Women in the Men's House: Negotiating POWER in Military Settings
This approach is particularly appropriate for analysing the researcher-researched relationship when the first is a woman doing research in a men’s house. On the one side, the research situation is often considered a one-way hierarchical process where power is exerted by only the researcher. On the other side, as a woman in a (quasi) all-male environment based on hierarchical order, also in terms of gender, the researcher can find herself in a subaltern position with relevant consequences in structuring the researcher-researched relationship.
Our field research experience in the Military, retrospectively examined in the paper , well clarifies how femininity represents the “otherness”, the “excluded” and sometimes the “guest”. The consequences are not done once and for all but they result from the interaction among subjects, with their multiple distinctive feature (role, status, rank, sex, age etc.).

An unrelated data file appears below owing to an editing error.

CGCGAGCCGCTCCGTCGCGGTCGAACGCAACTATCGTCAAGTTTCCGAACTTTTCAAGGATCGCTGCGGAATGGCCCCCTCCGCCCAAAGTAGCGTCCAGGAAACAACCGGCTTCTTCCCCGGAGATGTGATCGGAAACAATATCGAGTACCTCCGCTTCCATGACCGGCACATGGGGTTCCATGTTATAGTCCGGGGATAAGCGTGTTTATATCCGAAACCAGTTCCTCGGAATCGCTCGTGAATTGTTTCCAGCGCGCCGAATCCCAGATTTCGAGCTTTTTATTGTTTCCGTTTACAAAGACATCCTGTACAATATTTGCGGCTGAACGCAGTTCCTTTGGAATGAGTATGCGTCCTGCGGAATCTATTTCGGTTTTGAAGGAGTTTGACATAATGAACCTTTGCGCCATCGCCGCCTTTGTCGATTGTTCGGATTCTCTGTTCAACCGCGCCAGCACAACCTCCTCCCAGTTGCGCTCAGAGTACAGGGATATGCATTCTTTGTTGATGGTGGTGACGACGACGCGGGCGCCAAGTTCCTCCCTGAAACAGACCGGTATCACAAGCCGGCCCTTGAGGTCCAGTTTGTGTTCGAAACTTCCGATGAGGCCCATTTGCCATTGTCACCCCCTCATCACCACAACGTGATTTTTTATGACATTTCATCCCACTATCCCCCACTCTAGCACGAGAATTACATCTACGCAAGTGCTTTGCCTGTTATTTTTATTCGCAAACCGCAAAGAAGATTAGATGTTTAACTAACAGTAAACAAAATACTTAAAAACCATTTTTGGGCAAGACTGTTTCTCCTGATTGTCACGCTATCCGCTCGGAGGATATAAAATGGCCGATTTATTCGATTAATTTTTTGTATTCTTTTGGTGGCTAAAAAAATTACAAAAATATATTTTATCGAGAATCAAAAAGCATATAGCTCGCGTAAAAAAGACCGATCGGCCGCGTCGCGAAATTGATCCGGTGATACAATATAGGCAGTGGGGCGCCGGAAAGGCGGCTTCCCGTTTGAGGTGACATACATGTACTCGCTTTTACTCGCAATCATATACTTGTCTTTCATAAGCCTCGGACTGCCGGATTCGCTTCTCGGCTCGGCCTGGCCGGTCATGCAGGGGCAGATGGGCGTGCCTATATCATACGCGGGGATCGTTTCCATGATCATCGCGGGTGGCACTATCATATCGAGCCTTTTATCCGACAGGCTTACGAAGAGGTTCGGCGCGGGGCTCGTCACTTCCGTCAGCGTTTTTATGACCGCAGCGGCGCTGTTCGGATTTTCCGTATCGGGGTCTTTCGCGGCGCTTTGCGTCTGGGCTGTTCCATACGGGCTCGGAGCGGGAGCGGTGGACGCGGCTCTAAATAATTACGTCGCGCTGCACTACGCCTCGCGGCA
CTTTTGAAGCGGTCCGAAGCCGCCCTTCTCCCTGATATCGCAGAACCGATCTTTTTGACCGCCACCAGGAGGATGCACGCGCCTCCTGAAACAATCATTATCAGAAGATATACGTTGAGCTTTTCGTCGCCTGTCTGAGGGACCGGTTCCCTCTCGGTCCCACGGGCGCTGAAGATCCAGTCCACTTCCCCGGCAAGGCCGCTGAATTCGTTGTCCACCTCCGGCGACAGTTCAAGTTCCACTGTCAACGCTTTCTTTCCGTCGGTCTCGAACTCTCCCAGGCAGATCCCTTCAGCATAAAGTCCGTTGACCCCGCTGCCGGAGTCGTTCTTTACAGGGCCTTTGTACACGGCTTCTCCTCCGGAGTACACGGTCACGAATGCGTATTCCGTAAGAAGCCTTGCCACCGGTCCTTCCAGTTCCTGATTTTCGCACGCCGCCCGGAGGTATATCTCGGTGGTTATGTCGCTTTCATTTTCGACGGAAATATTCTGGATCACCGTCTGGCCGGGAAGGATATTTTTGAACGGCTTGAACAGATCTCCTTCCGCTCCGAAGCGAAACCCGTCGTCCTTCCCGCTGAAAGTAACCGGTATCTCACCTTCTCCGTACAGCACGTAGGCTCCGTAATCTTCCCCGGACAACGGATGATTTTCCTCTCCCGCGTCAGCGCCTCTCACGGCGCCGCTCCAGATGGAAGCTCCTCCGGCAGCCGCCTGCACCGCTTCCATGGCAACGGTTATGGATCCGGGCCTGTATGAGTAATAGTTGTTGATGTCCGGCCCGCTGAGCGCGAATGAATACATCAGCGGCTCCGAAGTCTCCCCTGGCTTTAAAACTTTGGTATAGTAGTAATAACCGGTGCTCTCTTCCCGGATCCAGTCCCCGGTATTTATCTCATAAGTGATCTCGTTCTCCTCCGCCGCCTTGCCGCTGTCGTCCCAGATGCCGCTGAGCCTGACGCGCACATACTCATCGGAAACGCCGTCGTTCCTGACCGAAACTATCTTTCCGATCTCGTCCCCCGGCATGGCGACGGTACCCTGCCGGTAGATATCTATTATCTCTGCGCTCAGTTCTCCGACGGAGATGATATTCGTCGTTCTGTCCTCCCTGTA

Our analysis shows that the late transition to a mixed gender regime in the Italian military has not yet challenged the consolidated male hegemony; hence, gender played a crucial role in how research participants located, perceived and positioned us. Nevertheless, we were ‘inscribed in a multifaceted power relation’, where domination and subordination was in play from both sides and gender incongruence represented both a limiting factor and an asset.